Brussels, 6 September 2022 (TDI): At the 8th meeting of the EU-Ukraine Association Council, High Representative of EU for Foreign Affairs and Vice-President Josep Borrell Fontelles stated that,

“The European Union will continue supporting Ukraine: politically, financially and militarily. As long as it takes, and as much is needed. The first goal is to help Ukraine end the war. The longer-term objective is to support Ukraine win the peace.”

The 8th Meeting of the EU-Ukraine Association Council held was on 5 September 2022. The conference covered the bilateral agenda and the current status of cooperation between the EU and Ukraine.

Additionally, it covered the assistance of EU from the start of Russia’s aggressive conflict and membership application of Ukraine.

Press remarks by High Representative of EU

Full speech by Josep Borrell states at EU-Ukraine Association Council

“Thank you, Prime Minister [of Ukraine, Denys Shmyhal]. Dear, Commissioner [for Neighbourhood and Enlargement, Oliver Várhelyi]. Thank you to all of you who are attending this press conference.

Prime Minister, last time we had this meeting, this Association Council meeting, it was in February. It was before, just before Russia’s aggression against your country. The world is a very different place today.

One year later, we are living in a completely different situation. But we continue meeting together, discussing our Association as the main political goal.

I am happy that today, for the first time, we are having this [Association] Council [meeting] with Ukraine, and Ukraine being a candidate country for the European Union membership.

Putin wanted to occupy, to destroy and to colonise Ukraine and instead, he has been pushing Ukraine closer to the European Union.

He also has been strengthening our resolve to help to build a modern, a democratic, an independent Ukraine as an integral part of the European family.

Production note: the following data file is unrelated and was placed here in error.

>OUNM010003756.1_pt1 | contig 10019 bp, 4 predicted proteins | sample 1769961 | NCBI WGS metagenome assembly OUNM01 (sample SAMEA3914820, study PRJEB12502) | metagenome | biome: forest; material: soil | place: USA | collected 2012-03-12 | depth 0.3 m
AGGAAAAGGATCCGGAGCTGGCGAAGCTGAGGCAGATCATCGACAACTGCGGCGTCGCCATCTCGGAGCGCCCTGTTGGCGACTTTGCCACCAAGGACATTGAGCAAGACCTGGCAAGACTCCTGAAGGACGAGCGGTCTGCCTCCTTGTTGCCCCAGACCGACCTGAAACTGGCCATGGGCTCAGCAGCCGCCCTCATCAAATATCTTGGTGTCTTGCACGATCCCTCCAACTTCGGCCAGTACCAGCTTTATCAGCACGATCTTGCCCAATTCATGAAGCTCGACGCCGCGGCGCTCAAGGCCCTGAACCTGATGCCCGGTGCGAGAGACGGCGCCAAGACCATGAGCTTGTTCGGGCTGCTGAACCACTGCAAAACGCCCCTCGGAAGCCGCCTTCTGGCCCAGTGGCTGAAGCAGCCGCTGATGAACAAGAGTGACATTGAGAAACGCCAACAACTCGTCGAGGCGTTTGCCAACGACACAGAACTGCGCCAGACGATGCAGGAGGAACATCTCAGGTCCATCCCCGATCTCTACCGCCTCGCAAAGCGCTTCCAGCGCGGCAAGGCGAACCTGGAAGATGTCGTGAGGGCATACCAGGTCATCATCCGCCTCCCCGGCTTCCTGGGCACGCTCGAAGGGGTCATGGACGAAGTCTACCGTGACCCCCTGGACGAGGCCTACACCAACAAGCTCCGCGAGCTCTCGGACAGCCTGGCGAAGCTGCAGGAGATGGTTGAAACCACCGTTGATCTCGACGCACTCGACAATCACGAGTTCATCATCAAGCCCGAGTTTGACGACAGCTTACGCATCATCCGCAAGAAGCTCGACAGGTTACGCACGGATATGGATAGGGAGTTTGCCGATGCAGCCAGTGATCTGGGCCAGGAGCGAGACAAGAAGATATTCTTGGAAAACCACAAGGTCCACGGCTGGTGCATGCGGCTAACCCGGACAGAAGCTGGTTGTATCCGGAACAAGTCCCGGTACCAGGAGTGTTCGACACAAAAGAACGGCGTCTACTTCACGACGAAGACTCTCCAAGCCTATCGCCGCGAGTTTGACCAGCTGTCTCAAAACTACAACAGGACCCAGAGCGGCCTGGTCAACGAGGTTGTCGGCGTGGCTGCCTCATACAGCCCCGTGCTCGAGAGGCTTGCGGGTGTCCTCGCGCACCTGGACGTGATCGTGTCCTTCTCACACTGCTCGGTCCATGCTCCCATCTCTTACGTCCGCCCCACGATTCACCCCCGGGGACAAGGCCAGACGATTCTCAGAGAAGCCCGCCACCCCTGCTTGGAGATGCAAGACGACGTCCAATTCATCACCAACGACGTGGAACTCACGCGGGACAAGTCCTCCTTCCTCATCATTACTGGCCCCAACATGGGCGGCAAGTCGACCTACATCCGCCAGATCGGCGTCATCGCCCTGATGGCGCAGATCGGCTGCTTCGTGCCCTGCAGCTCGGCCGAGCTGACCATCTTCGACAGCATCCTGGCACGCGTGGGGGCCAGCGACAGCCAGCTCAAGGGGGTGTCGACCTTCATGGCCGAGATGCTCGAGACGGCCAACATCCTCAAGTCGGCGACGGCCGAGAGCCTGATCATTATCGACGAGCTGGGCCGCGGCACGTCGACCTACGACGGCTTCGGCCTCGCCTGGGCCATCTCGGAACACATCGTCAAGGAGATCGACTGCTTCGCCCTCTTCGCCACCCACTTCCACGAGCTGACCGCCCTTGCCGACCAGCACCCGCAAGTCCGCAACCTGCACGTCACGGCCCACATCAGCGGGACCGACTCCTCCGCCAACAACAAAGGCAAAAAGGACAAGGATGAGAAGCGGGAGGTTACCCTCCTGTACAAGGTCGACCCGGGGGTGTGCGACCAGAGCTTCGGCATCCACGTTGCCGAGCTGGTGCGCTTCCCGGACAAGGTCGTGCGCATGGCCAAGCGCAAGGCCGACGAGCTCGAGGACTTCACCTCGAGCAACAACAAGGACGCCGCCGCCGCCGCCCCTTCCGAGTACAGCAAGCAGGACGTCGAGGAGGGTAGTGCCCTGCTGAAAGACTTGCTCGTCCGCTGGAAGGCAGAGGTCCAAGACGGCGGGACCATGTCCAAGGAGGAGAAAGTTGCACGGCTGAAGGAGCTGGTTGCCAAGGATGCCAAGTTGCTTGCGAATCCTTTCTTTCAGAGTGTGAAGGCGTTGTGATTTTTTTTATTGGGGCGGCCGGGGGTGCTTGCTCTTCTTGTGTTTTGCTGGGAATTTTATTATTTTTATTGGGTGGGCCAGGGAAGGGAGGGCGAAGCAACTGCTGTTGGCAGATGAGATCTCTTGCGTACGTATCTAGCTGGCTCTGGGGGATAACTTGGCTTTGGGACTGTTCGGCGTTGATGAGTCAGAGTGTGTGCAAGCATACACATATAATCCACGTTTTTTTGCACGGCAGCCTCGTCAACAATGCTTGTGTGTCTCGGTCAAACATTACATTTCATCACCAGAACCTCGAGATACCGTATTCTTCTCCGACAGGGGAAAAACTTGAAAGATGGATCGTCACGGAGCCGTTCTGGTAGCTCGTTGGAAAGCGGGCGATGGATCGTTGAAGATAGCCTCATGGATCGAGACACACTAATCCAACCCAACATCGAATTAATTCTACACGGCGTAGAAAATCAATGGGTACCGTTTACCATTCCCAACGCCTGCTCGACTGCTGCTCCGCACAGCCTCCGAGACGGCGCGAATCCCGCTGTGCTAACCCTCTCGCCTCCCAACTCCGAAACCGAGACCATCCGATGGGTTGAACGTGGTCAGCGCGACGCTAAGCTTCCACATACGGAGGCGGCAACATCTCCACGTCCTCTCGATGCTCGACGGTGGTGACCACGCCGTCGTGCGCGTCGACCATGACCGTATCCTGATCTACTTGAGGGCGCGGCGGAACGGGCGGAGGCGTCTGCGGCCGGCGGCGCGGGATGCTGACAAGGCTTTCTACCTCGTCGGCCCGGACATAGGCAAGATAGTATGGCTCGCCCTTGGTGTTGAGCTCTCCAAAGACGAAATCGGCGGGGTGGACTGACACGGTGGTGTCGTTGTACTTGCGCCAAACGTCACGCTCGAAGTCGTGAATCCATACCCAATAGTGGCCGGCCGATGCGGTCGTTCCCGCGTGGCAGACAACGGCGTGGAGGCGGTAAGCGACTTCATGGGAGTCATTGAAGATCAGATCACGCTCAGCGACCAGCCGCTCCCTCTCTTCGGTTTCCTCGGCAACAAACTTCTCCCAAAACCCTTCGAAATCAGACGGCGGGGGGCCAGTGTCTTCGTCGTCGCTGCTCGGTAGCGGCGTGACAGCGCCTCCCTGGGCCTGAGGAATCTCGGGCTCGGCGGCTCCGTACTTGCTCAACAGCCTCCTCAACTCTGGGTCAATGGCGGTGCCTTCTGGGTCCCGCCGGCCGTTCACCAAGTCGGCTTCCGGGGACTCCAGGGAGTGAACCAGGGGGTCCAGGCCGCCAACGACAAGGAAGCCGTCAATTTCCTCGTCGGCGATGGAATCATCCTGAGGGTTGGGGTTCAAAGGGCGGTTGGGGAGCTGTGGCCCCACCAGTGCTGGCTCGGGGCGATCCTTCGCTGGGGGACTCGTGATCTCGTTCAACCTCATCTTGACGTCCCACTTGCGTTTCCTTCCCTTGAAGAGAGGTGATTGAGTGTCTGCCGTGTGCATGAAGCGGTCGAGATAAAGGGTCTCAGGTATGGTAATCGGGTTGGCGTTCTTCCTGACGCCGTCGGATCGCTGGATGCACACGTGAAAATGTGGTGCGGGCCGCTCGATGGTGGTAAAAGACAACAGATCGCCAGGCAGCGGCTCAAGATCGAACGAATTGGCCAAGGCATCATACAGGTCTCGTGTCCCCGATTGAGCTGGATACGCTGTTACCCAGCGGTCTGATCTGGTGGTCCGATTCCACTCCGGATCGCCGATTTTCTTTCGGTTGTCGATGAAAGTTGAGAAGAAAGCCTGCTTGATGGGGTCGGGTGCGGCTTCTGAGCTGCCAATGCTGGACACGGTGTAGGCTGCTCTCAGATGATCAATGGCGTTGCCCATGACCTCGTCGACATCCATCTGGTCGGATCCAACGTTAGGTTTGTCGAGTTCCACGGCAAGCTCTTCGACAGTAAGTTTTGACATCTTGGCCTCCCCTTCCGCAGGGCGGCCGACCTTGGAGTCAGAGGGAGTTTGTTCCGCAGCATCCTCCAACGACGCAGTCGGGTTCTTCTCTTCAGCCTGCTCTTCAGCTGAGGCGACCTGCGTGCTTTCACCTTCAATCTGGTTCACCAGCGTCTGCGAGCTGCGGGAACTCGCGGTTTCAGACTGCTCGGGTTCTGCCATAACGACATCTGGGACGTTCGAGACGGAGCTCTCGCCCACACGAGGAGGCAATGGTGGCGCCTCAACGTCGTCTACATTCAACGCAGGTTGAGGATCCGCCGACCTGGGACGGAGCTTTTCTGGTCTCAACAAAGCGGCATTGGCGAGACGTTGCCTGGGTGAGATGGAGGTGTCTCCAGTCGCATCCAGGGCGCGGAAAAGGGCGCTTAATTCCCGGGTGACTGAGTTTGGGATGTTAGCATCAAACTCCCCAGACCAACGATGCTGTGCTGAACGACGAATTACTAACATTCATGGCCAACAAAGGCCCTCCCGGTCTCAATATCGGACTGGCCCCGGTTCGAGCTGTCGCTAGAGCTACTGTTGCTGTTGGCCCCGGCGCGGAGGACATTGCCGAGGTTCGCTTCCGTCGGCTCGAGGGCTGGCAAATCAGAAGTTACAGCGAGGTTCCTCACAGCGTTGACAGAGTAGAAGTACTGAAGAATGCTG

Putin wanted just the contrary. He could never imagine that six months after launching the war, he would be in a situation like this.

Ukraine closer to the European Union and the European Union strengthening our support to you to build – I repeat it – a modern, democratic, sovereign, independent Ukraine as an integral part of the European family.

Prime Minister, dear Denis, this is your first visit to Brussels since the start of the Russian aggression against your country. I promised you in spring, when we met in Kyiv, that we will hold this [Association] Council together in Brussels. And here we are.

And I want also to remind you that in January – last January – when I visited the Donbas [region], and I visited you in Kyiv, you told me:

“I hope that, if the Russians attack us, you will support us. You will, at least, provide your arms to reject the invasion”. I am proud to say that what I promised you has happened – we would be supporting you – and we are doing that.

Allow me to say that we salute your courage [and] the courage of the Ukrainian people. You did not kneel in front of a huge, heavily armed aggressor.

On the contrary, Ukraine has been standing, fighting for your freedom, for your independence. And on doing that, you are fighting for all of us. As many European leaders have said: “Your fight is our fight”.

At stake is the future of our peaceful neighbourhood, a fellow democracy, but also the wider principles of the European global security. No less than that.

I said that many times. You do not need applause. You do not need nice words. You do not need rhetoric. You need concrete support. You need physical support. You need weapons.

You need a support that goes beyond the European landscape, reaching the rest of the world, explaining to everybody which are the causes and the consequences of this war.

We are providing it. The main message from today’s meeting, to the whole world, is that the European Union will continue supporting Ukraine – whatever threat, whatever blackmail Russia can put on us.

We will provide our support – politically, financially, humanitarian and military – as long as it takes and as much as needed.